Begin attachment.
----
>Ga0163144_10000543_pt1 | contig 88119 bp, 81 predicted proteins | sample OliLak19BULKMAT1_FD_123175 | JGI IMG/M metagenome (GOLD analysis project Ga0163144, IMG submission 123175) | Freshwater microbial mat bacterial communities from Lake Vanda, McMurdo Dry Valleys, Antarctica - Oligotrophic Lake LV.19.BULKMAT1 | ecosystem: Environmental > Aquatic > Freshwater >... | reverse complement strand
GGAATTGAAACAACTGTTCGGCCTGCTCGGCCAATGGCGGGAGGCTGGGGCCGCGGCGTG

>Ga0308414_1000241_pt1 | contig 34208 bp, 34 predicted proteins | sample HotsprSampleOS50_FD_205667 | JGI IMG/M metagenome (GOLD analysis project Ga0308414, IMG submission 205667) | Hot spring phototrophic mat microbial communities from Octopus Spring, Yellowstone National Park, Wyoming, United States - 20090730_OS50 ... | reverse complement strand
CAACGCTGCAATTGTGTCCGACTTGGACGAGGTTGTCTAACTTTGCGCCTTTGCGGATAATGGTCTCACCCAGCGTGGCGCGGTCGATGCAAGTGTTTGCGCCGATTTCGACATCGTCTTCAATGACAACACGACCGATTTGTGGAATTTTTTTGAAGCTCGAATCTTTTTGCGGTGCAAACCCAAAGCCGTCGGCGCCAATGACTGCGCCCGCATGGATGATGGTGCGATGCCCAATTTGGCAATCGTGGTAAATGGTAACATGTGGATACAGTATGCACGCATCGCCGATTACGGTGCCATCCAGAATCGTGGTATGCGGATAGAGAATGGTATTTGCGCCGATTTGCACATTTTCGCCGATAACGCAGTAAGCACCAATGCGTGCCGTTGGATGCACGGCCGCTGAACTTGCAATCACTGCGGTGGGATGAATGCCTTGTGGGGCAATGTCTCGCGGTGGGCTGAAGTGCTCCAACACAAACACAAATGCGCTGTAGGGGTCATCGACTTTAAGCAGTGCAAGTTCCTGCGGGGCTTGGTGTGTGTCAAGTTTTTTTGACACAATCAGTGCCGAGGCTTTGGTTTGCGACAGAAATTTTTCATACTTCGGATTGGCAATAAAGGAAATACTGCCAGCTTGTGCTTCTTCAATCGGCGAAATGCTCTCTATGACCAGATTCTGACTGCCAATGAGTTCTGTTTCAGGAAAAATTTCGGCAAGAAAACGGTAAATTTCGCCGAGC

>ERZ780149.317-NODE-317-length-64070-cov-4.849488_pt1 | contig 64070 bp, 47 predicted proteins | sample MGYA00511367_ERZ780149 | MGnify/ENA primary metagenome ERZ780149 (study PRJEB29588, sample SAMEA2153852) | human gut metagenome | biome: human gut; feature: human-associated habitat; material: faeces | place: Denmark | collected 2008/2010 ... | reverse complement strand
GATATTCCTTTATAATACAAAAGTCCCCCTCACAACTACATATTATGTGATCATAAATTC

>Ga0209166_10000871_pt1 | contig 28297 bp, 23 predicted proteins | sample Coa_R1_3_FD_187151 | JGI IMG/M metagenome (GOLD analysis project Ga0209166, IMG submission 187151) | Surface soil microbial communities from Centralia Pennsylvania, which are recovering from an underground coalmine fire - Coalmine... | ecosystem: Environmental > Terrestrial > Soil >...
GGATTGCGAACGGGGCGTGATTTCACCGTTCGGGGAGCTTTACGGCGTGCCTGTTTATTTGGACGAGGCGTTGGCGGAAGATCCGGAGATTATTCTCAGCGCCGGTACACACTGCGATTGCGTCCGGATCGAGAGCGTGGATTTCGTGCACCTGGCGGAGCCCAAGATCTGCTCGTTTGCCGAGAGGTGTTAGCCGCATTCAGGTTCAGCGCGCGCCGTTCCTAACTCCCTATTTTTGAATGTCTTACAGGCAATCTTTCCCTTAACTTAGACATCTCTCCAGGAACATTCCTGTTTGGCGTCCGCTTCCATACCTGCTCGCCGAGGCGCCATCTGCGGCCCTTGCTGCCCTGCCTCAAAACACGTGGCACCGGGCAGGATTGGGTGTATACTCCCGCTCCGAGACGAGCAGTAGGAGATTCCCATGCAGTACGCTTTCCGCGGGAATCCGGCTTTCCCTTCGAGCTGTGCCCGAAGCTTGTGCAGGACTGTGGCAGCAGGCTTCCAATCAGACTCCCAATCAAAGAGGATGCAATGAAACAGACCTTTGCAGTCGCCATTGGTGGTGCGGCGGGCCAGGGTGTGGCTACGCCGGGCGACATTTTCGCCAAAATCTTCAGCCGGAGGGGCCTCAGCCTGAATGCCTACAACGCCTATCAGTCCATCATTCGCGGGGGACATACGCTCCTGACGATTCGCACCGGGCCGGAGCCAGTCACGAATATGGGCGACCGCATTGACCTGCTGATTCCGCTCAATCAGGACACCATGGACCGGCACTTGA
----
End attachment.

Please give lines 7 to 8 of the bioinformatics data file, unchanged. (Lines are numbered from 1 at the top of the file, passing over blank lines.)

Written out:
>Ga0209166_10000871_pt1 | contig 28297 bp, 23 predicted proteins | sample Coa_R1_3_FD_187151 | JGI IMG/M metagenome (GOLD analysis project Ga0209166, IMG submission 187151) | Surface soil microbial communities from Centralia Pennsylvania, which are recovering from an underground coalmine fire - Coalmine... | ecosystem: Environmental > Terrestrial > Soil >...
GGATTGCGAACGGGGCGTGATTTCACCGTTCGGGGAGCTTTACGGCGTGCCTGTTTATTTGGACGAGGCGTTGGCGGAAGATCCGGAGATTATTCTCAGCGCCGGTACACACTGCGATTGCGTCCGGATCGAGAGCGTGGATTTCGTGCACCTGGCGGAGCCCAAGATCTGCTCGTTTGCCGAGAGGTGTTAGCCGCATTCAGGTTCAGCGCGCGCCGTTCCTAACTCCCTATTTTTGAATGTCTTACAGGCAATCTTTCCCTTAACTTAGACATCTCTCCAGGAACATTCCTGTTTGGCGTCCGCTTCCATACCTGCTCGCCGAGGCGCCATCTGCGGCCCTTGCTGCCCTGCCTCAAAACACGTGGCACCGGGCAGGATTGGGTGTATACTCCCGCTCCGAGACGAGCAGTAGGAGATTCCCATGCAGTACGCTTTCCGCGGGAATCCGGCTTTCCCTTCGAGCTGTGCCCGAAGCTTGTGCAGGACTGTGGCAGCAGGCTTCCAATCAGACTCCCAATCAAAGAGGATGCAATGAAACAGACCTTTGCAGTCGCCATTGGTGGTGCGGCGGGCCAGGGTGTGGCTACGCCGGGCGACATTTTCGCCAAAATCTTCAGCCGGAGGGGCCTCAGCCTGAATGCCTACAACGCCTATCAGTCCATCATTCGCGGGGGACATACGCTCCTGACGATTCGCACCGGGCCGGAGCCAGTCACGAATATGGGCGACCGCATTGACCTGCTGATTCCGCTCAATCAGGACACCATGGACCGGCACTTGA